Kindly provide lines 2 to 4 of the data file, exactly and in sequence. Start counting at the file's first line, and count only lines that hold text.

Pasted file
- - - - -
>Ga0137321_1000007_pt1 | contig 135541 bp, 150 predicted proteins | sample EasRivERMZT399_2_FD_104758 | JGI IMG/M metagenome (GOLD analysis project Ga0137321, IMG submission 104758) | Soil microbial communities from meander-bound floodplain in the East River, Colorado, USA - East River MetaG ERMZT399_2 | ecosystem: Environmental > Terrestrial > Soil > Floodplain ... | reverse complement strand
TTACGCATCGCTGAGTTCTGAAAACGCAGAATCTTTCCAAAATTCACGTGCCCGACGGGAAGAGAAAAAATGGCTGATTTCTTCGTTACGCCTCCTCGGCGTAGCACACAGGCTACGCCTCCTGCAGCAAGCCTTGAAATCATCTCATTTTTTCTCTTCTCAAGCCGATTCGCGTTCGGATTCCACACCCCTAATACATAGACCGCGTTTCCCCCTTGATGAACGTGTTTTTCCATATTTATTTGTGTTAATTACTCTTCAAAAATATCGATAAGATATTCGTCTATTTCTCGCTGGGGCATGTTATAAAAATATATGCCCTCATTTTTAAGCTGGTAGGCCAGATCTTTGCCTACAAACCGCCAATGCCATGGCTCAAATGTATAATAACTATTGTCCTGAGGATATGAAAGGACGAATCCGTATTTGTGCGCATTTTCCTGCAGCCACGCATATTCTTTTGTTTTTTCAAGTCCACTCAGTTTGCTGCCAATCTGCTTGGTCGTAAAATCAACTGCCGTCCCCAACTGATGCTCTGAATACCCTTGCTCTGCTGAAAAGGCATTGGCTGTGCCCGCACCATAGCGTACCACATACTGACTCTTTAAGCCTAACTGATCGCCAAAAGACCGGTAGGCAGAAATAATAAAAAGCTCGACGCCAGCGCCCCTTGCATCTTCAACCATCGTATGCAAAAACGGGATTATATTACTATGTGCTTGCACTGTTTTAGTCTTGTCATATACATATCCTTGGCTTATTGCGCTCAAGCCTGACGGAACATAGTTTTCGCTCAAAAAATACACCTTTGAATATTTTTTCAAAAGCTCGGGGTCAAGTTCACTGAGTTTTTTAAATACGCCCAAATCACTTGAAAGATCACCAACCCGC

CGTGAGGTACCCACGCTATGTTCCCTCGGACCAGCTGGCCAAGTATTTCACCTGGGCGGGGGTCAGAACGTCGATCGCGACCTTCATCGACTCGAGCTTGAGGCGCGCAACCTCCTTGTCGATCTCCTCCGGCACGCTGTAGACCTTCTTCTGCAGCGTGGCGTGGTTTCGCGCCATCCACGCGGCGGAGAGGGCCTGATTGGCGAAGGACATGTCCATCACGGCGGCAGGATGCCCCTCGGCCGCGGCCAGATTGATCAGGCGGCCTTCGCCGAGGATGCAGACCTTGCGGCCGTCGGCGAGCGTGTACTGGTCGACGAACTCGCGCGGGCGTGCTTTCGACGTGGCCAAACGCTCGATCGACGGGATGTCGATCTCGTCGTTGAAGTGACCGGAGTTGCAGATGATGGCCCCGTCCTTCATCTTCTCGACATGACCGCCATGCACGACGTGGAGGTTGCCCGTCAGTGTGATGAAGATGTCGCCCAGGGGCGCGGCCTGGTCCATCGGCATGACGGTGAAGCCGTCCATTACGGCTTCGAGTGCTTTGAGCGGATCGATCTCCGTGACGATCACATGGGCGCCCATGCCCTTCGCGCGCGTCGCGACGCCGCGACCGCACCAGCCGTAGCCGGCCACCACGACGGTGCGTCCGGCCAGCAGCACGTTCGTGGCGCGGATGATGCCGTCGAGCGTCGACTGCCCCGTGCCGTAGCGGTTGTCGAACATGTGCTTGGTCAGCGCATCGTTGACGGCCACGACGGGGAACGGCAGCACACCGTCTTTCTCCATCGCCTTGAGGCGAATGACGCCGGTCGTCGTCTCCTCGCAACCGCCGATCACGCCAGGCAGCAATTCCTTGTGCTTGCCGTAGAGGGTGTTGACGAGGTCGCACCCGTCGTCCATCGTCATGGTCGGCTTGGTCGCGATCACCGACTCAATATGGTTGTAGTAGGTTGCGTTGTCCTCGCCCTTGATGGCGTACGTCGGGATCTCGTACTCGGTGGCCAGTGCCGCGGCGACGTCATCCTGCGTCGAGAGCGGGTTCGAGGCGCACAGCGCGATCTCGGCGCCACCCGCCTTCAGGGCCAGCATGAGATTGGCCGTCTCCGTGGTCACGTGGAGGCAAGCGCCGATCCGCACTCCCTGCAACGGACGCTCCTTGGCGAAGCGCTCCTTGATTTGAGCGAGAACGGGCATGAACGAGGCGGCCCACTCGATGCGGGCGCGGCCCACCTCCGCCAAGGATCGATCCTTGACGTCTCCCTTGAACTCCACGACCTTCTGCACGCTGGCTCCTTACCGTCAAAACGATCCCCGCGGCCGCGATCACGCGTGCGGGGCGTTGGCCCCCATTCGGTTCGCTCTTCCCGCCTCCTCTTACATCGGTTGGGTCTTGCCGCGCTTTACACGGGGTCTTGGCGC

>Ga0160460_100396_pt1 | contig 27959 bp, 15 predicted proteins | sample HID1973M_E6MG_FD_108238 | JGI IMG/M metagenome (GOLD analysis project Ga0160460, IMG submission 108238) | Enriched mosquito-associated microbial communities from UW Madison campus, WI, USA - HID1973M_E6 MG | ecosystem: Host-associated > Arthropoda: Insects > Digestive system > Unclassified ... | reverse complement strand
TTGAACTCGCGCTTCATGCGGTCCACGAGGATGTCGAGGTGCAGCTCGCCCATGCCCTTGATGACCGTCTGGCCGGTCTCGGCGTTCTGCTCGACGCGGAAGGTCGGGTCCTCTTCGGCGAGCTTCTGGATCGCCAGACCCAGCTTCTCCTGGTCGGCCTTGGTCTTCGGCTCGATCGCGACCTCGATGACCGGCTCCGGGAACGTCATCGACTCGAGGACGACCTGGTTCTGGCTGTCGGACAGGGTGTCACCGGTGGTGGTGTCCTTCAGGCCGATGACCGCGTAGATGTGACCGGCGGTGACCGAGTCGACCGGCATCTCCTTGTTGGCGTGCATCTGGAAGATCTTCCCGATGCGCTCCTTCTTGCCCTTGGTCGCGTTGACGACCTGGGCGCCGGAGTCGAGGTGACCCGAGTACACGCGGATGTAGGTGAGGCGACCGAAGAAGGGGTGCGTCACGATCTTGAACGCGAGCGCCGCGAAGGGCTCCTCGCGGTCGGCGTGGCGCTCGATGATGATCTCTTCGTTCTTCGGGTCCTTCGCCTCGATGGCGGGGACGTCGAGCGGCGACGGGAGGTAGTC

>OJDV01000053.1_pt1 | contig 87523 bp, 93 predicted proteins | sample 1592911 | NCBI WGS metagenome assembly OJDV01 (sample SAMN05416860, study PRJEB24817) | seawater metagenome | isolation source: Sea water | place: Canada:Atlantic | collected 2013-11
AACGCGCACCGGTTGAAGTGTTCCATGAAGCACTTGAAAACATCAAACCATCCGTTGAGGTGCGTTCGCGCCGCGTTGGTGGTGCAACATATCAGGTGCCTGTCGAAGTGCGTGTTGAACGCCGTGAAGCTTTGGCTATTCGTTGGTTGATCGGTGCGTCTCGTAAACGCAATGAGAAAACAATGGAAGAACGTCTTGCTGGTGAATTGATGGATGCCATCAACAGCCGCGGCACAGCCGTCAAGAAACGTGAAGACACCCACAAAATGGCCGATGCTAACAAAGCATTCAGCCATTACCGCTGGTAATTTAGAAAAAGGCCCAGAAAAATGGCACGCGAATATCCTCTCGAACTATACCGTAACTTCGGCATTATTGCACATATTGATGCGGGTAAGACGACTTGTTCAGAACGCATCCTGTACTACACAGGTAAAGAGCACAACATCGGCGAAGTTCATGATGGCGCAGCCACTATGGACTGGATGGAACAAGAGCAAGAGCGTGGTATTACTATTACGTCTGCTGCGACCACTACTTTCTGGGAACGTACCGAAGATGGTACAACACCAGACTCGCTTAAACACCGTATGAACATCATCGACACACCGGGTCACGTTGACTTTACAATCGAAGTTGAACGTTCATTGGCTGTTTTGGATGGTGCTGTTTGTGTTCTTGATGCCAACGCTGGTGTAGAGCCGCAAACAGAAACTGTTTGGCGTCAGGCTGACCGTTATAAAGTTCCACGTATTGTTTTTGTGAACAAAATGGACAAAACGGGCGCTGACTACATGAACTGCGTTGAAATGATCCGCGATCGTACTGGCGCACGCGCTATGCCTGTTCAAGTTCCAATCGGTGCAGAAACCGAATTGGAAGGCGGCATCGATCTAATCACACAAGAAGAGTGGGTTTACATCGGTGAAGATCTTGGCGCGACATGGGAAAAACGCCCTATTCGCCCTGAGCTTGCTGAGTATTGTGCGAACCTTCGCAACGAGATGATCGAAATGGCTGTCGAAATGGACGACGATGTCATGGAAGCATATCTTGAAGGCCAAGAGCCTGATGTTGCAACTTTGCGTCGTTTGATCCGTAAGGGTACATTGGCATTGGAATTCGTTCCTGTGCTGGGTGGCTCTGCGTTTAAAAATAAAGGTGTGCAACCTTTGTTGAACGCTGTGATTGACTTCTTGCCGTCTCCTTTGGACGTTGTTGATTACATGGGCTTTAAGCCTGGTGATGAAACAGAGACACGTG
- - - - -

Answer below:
TTACGCATCGCTGAGTTCTGAAAACGCAGAATCTTTCCAAAATTCACGTGCCCGACGGGAAGAGAAAAAATGGCTGATTTCTTCGTTACGCCTCCTCGGCGTAGCACACAGGCTACGCCTCCTGCAGCAAGCCTTGAAATCATCTCATTTTTTCTCTTCTCAAGCCGATTCGCGTTCGGATTCCACACCCCTAATACATAGACCGCGTTTCCCCCTTGATGAACGTGTTTTTCCATATTTATTTGTGTTAATTACTCTTCAAAAATATCGATAAGATATTCGTCTATTTCTCGCTGGGGCATGTTATAAAAATATATGCCCTCATTTTTAAGCTGGTAGGCCAGATCTTTGCCTACAAACCGCCAATGCCATGGCTCAAATGTATAATAACTATTGTCCTGAGGATATGAAAGGACGAATCCGTATTTGTGCGCATTTTCCTGCAGCCACGCATATTCTTTTGTTTTTTCAAGTCCACTCAGTTTGCTGCCAATCTGCTTGGTCGTAAAATCAACTGCCGTCCCCAACTGATGCTCTGAATACCCTTGCTCTGCTGAAAAGGCATTGGCTGTGCCCGCACCATAGCGTACCACATACTGACTCTTTAAGCCTAACTGATCGCCAAAAGACCGGTAGGCAGAAATAATAAAAAGCTCGACGCCAGCGCCCCTTGCATCTTCAACCATCGTATGCAAAAACGGGATTATATTACTATGTGCTTGCACTGTTTTAGTCTTGTCATATACATATCCTTGGCTTATTGCGCTCAAGCCTGACGGAACATAGTTTTCGCTCAAAAAATACACCTTTGAATATTTTTTCAAAAGCTCGGGGTCAAGTTCACTGAGTTTTTTAAATACGCCCAAATCACTTGAAAGATCACCAACCCGC

CGTGAGGTACCCACGCTATGTTCCCTCGGACCAGCTGGCCAAGTATTTCACCTGGGCGGGGGTCAGAACGTCGATCGCGACCTTCATCGACTCGAGCTTGAGGCGCGCAACCTCCTTGTCGATCTCCTCCGGCACGCTGTAGACCTTCTTCTGCAGCGTGGCGTGGTTTCGCGCCATCCACGCGGCGGAGAGGGCCTGATTGGCGAAGGACATGTCCATCACGGCGGCAGGATGCCCCTCGGCCGCGGCCAGATTGATCAGGCGGCCTTCGCCGAGGATGCAGACCTTGCGGCCGTCGGCGAGCGTGTACTGGTCGACGAACTCGCGCGGGCGTGCTTTCGACGTGGCCAAACGCTCGATCGACGGGATGTCGATCTCGTCGTTGAAGTGACCGGAGTTGCAGATGATGGCCCCGTCCTTCATCTTCTCGACATGACCGCCATGCACGACGTGGAGGTTGCCCGTCAGTGTGATGAAGATGTCGCCCAGGGGCGCGGCCTGGTCCATCGGCATGACGGTGAAGCCGTCCATTACGGCTTCGAGTGCTTTGAGCGGATCGATCTCCGTGACGATCACATGGGCGCCCATGCCCTTCGCGCGCGTCGCGACGCCGCGACCGCACCAGCCGTAGCCGGCCACCACGACGGTGCGTCCGGCCAGCAGCACGTTCGTGGCGCGGATGATGCCGTCGAGCGTCGACTGCCCCGTGCCGTAGCGGTTGTCGAACATGTGCTTGGTCAGCGCATCGTTGACGGCCACGACGGGGAACGGCAGCACACCGTCTTTCTCCATCGCCTTGAGGCGAATGACGCCGGTCGTCGTCTCCTCGCAACCGCCGATCACGCCAGGCAGCAATTCCTTGTGCTTGCCGTAGAGGGTGTTGACGAGGTCGCACCCGTCGTCCATCGTCATGGTCGGCTTGGTCGCGATCACCGACTCAATATGGTTGTAGTAGGTTGCGTTGTCCTCGCCCTTGATGGCGTACGTCGGGATCTCGTACTCGGTGGCCAGTGCCGCGGCGACGTCATCCTGCGTCGAGAGCGGGTTCGAGGCGCACAGCGCGATCTCGGCGCCACCCGCCTTCAGGGCCAGCATGAGATTGGCCGTCTCCGTGGTCACGTGGAGGCAAGCGCCGATCCGCACTCCCTGCAACGGACGCTCCTTGGCGAAGCGCTCCTTGATTTGAGCGAGAACGGGCATGAACGAGGCGGCCCACTCGATGCGGGCGCGGCCCACCTCCGCCAAGGATCGATCCTTGACGTCTCCCTTGAACTCCACGACCTTCTGCACGCTGGCTCCTTACCGTCAAAACGATCCCCGCGGCCGCGATCACGCGTGCGGGGCGTTGGCCCCCATTCGGTTCGCTCTTCCCGCCTCCTCTTACATCGGTTGGGTCTTGCCGCGCTTTACACGGGGTCTTGGCGC

>Ga0160460_100396_pt1 | contig 27959 bp, 15 predicted proteins | sample HID1973M_E6MG_FD_108238 | JGI IMG/M metagenome (GOLD analysis project Ga0160460, IMG submission 108238) | Enriched mosquito-associated microbial communities from UW Madison campus, WI, USA - HID1973M_E6 MG | ecosystem: Host-associated > Arthropoda: Insects > Digestive system > Unclassified ... | reverse complement strand